In these days when we are forced to live under a rain of images that never ceases and we are not hopeful that it will stop, it must be very difficult for you if have chosen to live with photographs. You know that the people with whom you walk on the same roads sometimes have no breath left and stop, and they make the people who follow them stop, and tell stories from their pasts by stating that “This is the top, I have arrived.” Some people keep on walking slowly on the long road of photography why smiling at these never-ending stories. They know that the road has no end, but they still prefer to live the beauty of walking on that road.
In order to see the difference in Ekinci’s works, the people who have recently started to walk on the long road of photography should think once again. When Ekinci brought together the significance of continuing his works there, in the lands where he was born and grew up with the images in his mind, he went to his village, to the place where spent his childhood. In that way, he went halfway down. The photograph is not distant to you. You do not have to go to a distant place to find it. Even the photograph that you aspire to take is the part of a moment that you will pull out of the ongoing life; you should search for the images at the closest place to your eyes, in your brain.
Ekinci’s quest for his “Silent Light” photographs in the details of a dead person that the sun still illuminates adamantly, and in his village which is nearly wrecked and abandoned can be designated as to bear the remaining traces of a lifestyle that cannot be repeated anymore. In the images entitled “Silent Light”, in the mysterious silence which is truly felt, it is impossible not to hear that deserted life’s screams. The wooden columns which resist against time under the weight of the earth roof above represent the same vital resistance of the old and weary faces who continue their lives among them, and who did not—could not—leave. And light. The daylight which flows into those places from every hole that it can find, achieves to make weary faces smile by carrying everyday the joy of living–which it is afraid to lose—without getting tired. In that way, it completes the traumatic power of images.
We live in a time period when technology turns photography into a puzzle, and when the dominant powers anesthetize and direct people according to their will in front of televisions. During this period when the conveniences that are put in front of us conceal the damages which we will get, it can be impossible to become aware of what is going on. An abject slogan like “Don’t Hesitate, Take a Picture” can be illustrated under the name of advertisement. And we, the Saturday-Sunday photographers, cannot help ourselves from behaving like justifying that slogan. However, when you observe the lives in photography, after witnessing the tranquil and determined atmosphere in their inner worlds, you can easily differentiate the successful ones from the environment which is formed by the babblers of photography. Unless we give up our habit of applauding every image that is showed to us, the above-mentioned babbling will not come to an end.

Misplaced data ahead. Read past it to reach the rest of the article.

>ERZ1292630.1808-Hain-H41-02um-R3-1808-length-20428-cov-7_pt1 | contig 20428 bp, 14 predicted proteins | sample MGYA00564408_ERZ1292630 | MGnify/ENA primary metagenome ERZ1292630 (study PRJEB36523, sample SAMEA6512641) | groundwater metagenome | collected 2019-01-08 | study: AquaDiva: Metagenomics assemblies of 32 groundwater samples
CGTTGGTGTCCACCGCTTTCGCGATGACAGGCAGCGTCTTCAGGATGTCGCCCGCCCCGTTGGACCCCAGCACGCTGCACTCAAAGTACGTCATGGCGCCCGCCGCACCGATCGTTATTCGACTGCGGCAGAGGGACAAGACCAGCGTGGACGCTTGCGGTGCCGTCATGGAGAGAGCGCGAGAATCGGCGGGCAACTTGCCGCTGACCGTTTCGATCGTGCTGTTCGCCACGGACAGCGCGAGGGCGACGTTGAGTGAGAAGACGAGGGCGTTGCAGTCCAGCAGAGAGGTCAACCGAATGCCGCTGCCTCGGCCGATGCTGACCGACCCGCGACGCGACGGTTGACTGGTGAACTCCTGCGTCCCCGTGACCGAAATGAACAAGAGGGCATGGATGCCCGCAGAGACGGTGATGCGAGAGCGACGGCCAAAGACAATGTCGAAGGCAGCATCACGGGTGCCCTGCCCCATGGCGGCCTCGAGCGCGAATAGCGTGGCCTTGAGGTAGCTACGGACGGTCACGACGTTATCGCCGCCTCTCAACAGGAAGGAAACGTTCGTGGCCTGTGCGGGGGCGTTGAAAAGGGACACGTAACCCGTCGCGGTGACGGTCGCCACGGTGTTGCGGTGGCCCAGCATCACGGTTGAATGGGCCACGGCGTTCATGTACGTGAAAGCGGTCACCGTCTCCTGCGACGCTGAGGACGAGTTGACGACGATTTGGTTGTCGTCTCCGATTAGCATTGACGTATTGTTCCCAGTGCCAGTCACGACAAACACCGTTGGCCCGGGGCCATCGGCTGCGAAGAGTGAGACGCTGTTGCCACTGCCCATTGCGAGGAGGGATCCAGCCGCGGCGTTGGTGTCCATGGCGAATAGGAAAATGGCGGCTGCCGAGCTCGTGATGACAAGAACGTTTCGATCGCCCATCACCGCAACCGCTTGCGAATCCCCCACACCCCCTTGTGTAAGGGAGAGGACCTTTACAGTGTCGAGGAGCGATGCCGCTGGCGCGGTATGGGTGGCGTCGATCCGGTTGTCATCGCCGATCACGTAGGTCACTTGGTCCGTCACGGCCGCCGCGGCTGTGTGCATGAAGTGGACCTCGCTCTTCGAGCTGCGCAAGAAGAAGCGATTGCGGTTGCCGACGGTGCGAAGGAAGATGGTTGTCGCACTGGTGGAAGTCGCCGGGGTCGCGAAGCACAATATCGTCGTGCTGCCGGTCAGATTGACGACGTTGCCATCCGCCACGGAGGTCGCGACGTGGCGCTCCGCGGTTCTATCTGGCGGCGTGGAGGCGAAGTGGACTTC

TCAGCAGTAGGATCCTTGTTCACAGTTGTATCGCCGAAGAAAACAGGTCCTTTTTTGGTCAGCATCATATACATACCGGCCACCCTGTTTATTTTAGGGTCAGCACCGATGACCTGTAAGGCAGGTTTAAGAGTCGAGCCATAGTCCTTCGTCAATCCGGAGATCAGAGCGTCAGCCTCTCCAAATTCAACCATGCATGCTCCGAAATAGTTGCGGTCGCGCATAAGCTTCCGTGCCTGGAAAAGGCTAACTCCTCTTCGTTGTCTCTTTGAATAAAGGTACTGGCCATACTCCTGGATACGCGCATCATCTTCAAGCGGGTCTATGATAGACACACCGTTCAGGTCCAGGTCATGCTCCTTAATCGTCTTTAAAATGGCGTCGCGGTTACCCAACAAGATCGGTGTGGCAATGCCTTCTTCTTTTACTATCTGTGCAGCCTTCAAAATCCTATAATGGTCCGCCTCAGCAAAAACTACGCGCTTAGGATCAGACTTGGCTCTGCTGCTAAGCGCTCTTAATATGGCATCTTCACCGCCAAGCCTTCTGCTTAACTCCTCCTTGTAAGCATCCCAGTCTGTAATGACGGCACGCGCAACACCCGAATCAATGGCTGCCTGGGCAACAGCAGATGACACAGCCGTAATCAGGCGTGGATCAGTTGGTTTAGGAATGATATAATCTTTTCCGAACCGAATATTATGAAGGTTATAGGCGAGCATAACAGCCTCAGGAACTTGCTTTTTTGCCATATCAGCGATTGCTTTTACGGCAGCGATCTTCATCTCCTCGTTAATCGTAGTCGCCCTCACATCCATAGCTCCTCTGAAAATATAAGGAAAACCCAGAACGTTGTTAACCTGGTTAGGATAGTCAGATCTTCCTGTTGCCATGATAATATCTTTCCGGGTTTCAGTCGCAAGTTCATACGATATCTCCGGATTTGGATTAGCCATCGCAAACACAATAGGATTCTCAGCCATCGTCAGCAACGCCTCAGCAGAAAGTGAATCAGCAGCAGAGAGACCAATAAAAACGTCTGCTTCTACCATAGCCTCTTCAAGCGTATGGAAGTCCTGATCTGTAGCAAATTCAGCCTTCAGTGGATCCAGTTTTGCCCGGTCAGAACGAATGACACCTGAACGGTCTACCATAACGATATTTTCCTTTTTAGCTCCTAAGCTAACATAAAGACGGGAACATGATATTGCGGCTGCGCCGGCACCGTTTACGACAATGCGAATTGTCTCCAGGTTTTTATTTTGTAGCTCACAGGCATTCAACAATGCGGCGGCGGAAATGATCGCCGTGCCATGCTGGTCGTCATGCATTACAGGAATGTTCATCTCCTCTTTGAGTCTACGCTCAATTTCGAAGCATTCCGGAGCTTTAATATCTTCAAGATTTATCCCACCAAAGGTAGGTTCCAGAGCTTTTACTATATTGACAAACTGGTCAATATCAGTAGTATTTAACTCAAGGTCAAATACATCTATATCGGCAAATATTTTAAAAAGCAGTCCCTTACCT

Photography is difficult because it is easy. Nowadays, adding a few new and unnecessary images to the pollution which flows like a flood of images and being pleased with them form the easiest part of the task. The great number of our photographers, who keep on being pleased and who look for other toys when they give up after realizing that they are not going to succeed, can be regarded as an evidence for that easiness. However, by taking into account the fact that the water drops which do not mingle with the flood and continue to stay in minds produce little, the difficulty of carrying the image to the minds reveals itself.
After the success that he demonstrated with the photographs which were exhibited in “Silent Light”, this time with “Distant Light” Ekinci leaves the weary light of that dead village, and carries his camera to the nearby city, Kars which barely lives with its history. His purpose is not to see Kars for a few days and use it as a novel material. Therefore, a long period of working starts. His trips to Kars which he repeated several times with the aim of reaching the better, unveils the darkness that covers Kars, and reveals one of our museum cities’ strength to stand firm against time. The people of Kars who appear around the stone edifices in the photographs seem like whispering that they are the lonely people of that lonely city. The light that Ekinci tirelessly keeps on searching for again and again can be regarded as unveiling the night which covers the city.
Ekinci’s images also have the characteristic of being a set of guidelines for our photographers who skip to live in their country and become occupied with bringing here the things that are happening in distant countries. For the people who have something to say through photography and for the ones who carry the anxiety of being perceivable within photographs, photography is not limited with bringing here the things happening there. From the perspective which enables us to realize the difference between carrying the camera on your neck and in your brain, the photographer needs to ask himself frequently the question of “To what extent I am present in this photograph of mine?” Ekinci’s choice of continuing his works by using classical methods and by getting free of the illusive effects of digital facilities, and his preference of using the indisputable sensitivity of black-and-white film in taking photographs are other evidences for his meticulousness.
November / 2009 Ankara